When I saw Mighty Girl’s post on Rosie’s Girls summer camp, “a trades exploration day camp for school girls” where girls can learn welding, carpentry, auto repair, etc., I was moved to comment (on Facebook) that I wish this had been an option for me instead of figure skating camp. I thought I’d expound.
Yes, figure skating camp. But first, I got to spend a summer attending the Flint Hill Day Camp, where (IIRC) we spent up to six hours each day making plastic lanyards. I’m confident that there must have been other activities, but that’s the only one I recall. I loved it just as much as you would expect a nerdy introvert to love engaging in six hours a day of non-book-oriented activities with random unfamiliar kids.
By the time I was 12, I was launched on my figure skating career, which was ultimately as successful as you would expect for a klutzy nerdy introvert, but did provide good money-making opportunities in college, teaching private lessons to local kids. But back to skating camp. In 1973, there was no year-round ice rink in the DC area, and the Skating Club of Wilmington ran a summer program for skaters of a wide range of abilities, from Olympic trainees to klutzy kids from locations without year-round rinks. So off I went.
Activities consisted of skating, hanging around the skating rink, and hanging around the dorm. When I think of the sort of enrichment and structure that my friends expect from their kids’ camps these days, I don’t think they envision the sort of enrichment and structure the Wilmington summer skating program dorm provided:
The back of the photo reads, “Laurie and Dr. John.” So, yes, one of my dorm-mates — already much older than me — had a much older, beer-drinking boyfriend who had dubbed himself “Dr. John.”
What’s amazing is that — at 12 — I wasn’t even the youngest kid living parentless in this enriching environment.
More of my hall-mates.
The back of that photo reads, “Laurie, Jill Cosgrove, Carrie Applegate, Amy Keilly, Bruno, Patti Downst.” Through the miracle of Google, I learn that Jill Cosgrove went on to have a successful career as a figure skater and choreographer. Couldn’t find the others.
Since I was the photographer, there are — sadly — no photos of me. Wait, what? No. That’s not me. No way. Seriously?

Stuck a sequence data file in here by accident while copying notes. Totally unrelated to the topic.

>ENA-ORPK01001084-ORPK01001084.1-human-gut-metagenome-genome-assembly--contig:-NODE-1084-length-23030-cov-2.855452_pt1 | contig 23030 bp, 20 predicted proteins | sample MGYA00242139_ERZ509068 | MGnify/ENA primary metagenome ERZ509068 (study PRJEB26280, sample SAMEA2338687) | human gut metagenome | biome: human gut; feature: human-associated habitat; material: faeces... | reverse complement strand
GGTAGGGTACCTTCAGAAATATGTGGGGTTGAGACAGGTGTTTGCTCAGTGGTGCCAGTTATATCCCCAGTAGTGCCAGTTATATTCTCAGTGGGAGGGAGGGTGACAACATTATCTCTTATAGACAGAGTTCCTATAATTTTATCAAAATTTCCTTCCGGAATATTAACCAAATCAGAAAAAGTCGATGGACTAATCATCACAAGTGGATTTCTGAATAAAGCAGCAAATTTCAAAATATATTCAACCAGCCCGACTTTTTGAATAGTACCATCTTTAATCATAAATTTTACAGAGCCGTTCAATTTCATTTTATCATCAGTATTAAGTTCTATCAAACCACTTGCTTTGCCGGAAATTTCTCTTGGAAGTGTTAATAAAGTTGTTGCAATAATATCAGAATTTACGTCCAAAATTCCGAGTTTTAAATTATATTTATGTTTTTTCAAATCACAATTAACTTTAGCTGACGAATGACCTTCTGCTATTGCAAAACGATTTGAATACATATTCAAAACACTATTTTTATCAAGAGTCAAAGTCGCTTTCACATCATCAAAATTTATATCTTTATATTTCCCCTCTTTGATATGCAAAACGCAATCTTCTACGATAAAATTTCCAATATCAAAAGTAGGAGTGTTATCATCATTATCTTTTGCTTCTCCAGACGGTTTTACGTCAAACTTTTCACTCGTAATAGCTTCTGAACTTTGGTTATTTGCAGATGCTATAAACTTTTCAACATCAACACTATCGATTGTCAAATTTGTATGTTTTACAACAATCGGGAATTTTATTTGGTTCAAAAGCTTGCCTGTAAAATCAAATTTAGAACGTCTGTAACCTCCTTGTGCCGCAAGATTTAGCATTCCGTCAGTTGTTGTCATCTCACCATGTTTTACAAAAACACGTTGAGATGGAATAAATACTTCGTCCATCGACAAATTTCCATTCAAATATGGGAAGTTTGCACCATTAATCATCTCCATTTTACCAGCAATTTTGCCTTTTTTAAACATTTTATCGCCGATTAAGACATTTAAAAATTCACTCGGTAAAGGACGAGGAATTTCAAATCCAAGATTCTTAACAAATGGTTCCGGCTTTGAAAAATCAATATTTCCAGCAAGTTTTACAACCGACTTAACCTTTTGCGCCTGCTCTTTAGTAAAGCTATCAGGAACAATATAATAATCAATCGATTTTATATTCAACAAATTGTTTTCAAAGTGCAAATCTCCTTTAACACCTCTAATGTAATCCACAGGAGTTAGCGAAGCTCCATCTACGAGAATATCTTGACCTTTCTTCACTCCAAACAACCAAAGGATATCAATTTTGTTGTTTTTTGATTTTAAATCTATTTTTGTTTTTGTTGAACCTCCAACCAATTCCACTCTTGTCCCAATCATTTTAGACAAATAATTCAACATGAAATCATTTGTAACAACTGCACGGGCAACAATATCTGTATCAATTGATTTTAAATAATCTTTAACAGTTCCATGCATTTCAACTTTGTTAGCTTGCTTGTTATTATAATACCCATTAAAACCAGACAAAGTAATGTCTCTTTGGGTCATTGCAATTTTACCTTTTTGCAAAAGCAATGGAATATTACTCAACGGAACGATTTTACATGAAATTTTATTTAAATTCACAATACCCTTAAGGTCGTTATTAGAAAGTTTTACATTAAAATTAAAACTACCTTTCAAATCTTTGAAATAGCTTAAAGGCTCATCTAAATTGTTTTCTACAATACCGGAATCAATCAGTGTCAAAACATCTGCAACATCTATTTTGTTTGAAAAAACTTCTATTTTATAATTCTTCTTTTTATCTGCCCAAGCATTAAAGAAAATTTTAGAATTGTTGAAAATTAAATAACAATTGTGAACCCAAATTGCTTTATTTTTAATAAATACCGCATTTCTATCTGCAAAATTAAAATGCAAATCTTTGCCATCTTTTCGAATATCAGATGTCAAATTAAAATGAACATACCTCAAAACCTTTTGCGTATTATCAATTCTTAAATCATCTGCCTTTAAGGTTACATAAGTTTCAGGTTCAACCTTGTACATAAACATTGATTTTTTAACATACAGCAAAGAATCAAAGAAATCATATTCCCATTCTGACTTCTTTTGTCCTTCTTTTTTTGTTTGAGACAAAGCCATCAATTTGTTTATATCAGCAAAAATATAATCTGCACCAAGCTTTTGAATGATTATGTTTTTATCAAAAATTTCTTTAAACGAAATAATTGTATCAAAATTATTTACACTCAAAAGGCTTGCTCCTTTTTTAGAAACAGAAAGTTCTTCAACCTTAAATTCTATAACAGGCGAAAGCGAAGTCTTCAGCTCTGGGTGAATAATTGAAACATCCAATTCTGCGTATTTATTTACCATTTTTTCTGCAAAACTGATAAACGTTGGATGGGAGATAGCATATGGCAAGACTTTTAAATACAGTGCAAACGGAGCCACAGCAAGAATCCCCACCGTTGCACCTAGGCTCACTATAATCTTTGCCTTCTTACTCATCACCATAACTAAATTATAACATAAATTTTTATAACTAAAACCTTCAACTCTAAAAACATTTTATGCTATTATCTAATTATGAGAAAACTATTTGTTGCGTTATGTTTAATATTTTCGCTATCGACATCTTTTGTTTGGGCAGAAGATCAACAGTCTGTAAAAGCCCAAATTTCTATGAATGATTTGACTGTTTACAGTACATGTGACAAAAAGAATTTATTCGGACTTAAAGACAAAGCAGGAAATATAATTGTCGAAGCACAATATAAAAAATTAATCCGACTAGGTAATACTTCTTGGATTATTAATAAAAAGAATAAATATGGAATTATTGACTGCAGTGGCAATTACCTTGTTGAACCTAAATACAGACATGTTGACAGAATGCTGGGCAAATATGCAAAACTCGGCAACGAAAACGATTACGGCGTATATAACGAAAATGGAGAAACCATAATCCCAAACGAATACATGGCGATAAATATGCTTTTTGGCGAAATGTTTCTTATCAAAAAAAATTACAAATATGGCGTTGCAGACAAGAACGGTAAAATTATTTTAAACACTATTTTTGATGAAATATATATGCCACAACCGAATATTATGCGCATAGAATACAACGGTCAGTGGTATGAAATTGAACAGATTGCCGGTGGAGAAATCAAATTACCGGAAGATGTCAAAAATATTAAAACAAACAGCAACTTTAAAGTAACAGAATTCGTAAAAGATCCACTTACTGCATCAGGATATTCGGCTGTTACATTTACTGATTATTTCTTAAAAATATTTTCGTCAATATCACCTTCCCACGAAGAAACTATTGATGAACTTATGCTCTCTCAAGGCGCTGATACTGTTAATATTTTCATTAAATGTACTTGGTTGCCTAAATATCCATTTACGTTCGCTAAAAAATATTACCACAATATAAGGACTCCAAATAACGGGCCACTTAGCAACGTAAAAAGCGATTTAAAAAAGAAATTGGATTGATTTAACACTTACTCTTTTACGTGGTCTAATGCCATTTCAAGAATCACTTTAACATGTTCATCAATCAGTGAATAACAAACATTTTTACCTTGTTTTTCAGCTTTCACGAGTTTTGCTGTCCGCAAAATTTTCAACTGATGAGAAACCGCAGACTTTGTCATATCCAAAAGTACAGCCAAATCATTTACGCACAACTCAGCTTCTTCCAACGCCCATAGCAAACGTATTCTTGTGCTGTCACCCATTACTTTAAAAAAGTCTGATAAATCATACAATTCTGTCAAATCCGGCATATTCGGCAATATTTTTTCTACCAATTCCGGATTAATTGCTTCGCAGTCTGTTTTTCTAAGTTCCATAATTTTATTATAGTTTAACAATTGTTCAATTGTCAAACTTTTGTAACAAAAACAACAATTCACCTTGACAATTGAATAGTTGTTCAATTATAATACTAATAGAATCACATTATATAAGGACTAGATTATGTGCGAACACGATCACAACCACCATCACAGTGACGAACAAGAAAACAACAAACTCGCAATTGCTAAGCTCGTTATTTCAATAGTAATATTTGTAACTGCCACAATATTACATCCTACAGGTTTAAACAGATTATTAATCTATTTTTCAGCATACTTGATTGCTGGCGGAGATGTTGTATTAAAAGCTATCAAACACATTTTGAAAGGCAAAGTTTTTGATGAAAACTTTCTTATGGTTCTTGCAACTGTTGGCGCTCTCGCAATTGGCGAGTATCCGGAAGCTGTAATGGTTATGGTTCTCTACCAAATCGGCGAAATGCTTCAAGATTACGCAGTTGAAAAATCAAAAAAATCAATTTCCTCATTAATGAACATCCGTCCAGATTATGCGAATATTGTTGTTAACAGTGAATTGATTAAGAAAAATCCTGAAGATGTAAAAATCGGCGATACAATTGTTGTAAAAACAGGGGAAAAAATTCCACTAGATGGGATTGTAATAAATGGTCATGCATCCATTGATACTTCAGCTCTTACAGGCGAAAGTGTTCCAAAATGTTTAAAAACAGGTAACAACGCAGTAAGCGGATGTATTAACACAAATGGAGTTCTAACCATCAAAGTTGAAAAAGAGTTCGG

I also found this one, of me with my coach, Uschi Keszler, whom I totally idolized and who turns out — who knew?* — to be minorly famous herself, complete with Wikipedia page.
Yes, I’m holding a toy lobster. Deal with it.
I tend not to have very fond memories of the whole skating camp experience. It was my choice — my parents were not stage parents, though God knows the skating world had plenty of those — but in retrospect I’ve come to believe that neither the program nor figure skating in general was a very healthy experience. It was a world that encouraged kid vs. kid (generally girl vs. girl) competition, with no sense of teamwork. We heard rumors of kids ruining each other’s skates or program tapes before big competitions. And, at bottom, I just sucked at it. So wish there had been a Photography and Reading for Introverted Klutzes camp. My peeps!
But going back through the photos made me remember a couple of other cool things (besides the early introduction to wardrobe-coordinated beer drinking). Wilmington, in 1973, had a number of blind skaters. One, Stash Serafin, shown here in my 1973 photo,
has (thanks again, Google!) gone on to have a successful skating career.
And finally, in 1973, you could get an entire basket of fries for 35 cents!
*Well, I suppose many Germans whom she represented in the Olympics knew, but I was stunningly unaware of who she was. In retrospect, I can only imagine her thinking — watching me skate — “I left my homeland for THIS?”